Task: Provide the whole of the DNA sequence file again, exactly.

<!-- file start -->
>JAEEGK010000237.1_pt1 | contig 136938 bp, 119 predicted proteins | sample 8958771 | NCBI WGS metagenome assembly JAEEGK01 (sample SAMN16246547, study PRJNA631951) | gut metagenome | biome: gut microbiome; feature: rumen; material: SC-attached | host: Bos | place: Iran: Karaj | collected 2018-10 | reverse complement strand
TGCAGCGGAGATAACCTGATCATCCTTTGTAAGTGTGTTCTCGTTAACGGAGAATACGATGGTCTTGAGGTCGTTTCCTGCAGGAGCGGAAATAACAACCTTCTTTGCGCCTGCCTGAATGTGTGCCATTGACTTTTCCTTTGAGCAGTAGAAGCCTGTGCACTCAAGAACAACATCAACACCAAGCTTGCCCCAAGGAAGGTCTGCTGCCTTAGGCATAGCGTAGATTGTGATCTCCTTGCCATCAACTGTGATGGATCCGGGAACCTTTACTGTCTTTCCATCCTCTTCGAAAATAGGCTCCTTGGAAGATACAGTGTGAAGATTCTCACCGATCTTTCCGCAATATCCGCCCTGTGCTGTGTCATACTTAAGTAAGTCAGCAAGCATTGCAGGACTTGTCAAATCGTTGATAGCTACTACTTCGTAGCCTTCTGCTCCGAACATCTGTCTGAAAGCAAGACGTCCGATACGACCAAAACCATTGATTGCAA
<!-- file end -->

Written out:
>JAEEGK010000237.1_pt1 | contig 136938 bp, 119 predicted proteins | sample 8958771 | NCBI WGS metagenome assembly JAEEGK01 (sample SAMN16246547, study PRJNA631951) | gut metagenome | biome: gut microbiome; feature: rumen; material: SC-attached | host: Bos | place: Iran: Karaj | collected 2018-10 | reverse complement strand
TGCAGCGGAGATAACCTGATCATCCTTTGTAAGTGTGTTCTCGTTAACGGAGAATACGATGGTCTTGAGGTCGTTTCCTGCAGGAGCGGAAATAACAACCTTCTTTGCGCCTGCCTGAATGTGTGCCATTGACTTTTCCTTTGAGCAGTAGAAGCCTGTGCACTCAAGAACAACATCAACACCAAGCTTGCCCCAAGGAAGGTCTGCTGCCTTAGGCATAGCGTAGATTGTGATCTCCTTGCCATCAACTGTGATGGATCCGGGAACCTTTACTGTCTTTCCATCCTCTTCGAAAATAGGCTCCTTGGAAGATACAGTGTGAAGATTCTCACCGATCTTTCCGCAATATCCGCCCTGTGCTGTGTCATACTTAAGTAAGTCAGCAAGCATTGCAGGACTTGTCAAATCGTTGATAGCTACTACTTCGTAGCCTTCTGCTCCGAACATCTGTCTGAAAGCAAGACGTCCGATACGACCAAAACCATTGATTGCAA